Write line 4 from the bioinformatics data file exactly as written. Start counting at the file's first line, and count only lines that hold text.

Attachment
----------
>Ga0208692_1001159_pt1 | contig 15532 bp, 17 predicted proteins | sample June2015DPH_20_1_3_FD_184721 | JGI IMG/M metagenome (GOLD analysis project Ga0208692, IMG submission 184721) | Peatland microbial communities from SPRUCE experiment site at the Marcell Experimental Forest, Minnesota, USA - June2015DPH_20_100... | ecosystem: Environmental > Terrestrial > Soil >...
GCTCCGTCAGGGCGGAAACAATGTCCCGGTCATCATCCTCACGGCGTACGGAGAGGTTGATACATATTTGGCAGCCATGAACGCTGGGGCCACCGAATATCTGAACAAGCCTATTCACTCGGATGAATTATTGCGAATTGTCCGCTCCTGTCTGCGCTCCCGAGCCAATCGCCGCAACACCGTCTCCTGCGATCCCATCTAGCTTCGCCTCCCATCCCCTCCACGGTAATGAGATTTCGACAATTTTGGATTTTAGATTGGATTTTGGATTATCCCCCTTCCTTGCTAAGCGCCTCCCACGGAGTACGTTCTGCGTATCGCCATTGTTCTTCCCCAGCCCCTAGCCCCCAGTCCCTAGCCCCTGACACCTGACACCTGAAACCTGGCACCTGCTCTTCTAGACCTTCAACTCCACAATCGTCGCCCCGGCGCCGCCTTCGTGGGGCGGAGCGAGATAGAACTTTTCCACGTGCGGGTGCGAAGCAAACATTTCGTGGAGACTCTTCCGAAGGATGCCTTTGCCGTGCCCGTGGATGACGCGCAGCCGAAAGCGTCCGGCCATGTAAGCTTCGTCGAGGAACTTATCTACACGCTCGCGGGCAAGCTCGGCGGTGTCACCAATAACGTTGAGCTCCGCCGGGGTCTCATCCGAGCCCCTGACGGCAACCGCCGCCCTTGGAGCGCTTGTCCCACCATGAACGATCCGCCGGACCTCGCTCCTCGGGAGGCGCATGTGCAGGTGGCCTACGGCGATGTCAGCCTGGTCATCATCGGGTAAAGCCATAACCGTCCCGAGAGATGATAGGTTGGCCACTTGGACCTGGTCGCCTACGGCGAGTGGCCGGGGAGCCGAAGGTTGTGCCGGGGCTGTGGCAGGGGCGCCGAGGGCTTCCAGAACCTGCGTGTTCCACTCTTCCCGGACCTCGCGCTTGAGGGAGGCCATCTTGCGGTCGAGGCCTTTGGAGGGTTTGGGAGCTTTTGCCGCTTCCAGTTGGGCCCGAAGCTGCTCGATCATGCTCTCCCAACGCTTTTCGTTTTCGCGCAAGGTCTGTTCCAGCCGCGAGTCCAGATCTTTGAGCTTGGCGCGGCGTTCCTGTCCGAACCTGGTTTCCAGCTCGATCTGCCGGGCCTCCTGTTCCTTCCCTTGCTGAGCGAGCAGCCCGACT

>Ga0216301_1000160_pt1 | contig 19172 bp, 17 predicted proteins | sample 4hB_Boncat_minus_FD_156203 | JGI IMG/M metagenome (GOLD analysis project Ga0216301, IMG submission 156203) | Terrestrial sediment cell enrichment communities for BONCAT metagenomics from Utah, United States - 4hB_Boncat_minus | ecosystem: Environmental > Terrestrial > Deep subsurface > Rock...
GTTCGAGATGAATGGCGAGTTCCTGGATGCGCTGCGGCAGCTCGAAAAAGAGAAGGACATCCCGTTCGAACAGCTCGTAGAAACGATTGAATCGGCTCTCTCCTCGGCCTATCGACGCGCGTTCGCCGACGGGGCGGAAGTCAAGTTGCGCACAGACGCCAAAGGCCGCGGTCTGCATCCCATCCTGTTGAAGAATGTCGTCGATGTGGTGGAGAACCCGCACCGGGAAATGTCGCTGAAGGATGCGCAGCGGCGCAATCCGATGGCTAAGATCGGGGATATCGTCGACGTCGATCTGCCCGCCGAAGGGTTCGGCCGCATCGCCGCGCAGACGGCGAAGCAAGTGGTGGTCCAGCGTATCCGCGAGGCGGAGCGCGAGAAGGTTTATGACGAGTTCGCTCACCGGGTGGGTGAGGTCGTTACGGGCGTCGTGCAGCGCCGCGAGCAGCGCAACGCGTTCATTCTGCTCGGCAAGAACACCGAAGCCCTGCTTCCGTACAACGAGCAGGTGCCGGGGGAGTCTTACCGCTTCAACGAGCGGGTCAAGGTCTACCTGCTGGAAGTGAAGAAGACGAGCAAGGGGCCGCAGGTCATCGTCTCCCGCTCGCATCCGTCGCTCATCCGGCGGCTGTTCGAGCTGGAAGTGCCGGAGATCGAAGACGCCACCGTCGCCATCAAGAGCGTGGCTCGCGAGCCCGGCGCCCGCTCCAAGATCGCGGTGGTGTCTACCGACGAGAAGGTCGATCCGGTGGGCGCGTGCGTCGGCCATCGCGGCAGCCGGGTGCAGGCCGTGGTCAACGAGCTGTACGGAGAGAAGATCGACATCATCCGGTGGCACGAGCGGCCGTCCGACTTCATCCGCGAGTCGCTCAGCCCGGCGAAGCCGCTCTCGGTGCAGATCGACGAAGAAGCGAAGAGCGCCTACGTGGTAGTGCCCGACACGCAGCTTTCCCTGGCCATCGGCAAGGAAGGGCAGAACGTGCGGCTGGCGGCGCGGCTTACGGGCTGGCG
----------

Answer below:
GTTCGAGATGAATGGCGAGTTCCTGGATGCGCTGCGGCAGCTCGAAAAAGAGAAGGACATCCCGTTCGAACAGCTCGTAGAAACGATTGAATCGGCTCTCTCCTCGGCCTATCGACGCGCGTTCGCCGACGGGGCGGAAGTCAAGTTGCGCACAGACGCCAAAGGCCGCGGTCTGCATCCCATCCTGTTGAAGAATGTCGTCGATGTGGTGGAGAACCCGCACCGGGAAATGTCGCTGAAGGATGCGCAGCGGCGCAATCCGATGGCTAAGATCGGGGATATCGTCGACGTCGATCTGCCCGCCGAAGGGTTCGGCCGCATCGCCGCGCAGACGGCGAAGCAAGTGGTGGTCCAGCGTATCCGCGAGGCGGAGCGCGAGAAGGTTTATGACGAGTTCGCTCACCGGGTGGGTGAGGTCGTTACGGGCGTCGTGCAGCGCCGCGAGCAGCGCAACGCGTTCATTCTGCTCGGCAAGAACACCGAAGCCCTGCTTCCGTACAACGAGCAGGTGCCGGGGGAGTCTTACCGCTTCAACGAGCGGGTCAAGGTCTACCTGCTGGAAGTGAAGAAGACGAGCAAGGGGCCGCAGGTCATCGTCTCCCGCTCGCATCCGTCGCTCATCCGGCGGCTGTTCGAGCTGGAAGTGCCGGAGATCGAAGACGCCACCGTCGCCATCAAGAGCGTGGCTCGCGAGCCCGGCGCCCGCTCCAAGATCGCGGTGGTGTCTACCGACGAGAAGGTCGATCCGGTGGGCGCGTGCGTCGGCCATCGCGGCAGCCGGGTGCAGGCCGTGGTCAACGAGCTGTACGGAGAGAAGATCGACATCATCCGGTGGCACGAGCGGCCGTCCGACTTCATCCGCGAGTCGCTCAGCCCGGCGAAGCCGCTCTCGGTGCAGATCGACGAAGAAGCGAAGAGCGCCTACGTGGTAGTGCCCGACACGCAGCTTTCCCTGGCCATCGGCAAGGAAGGGCAGAACGTGCGGCTGGCGGCGCGGCTTACGGGCTGGCG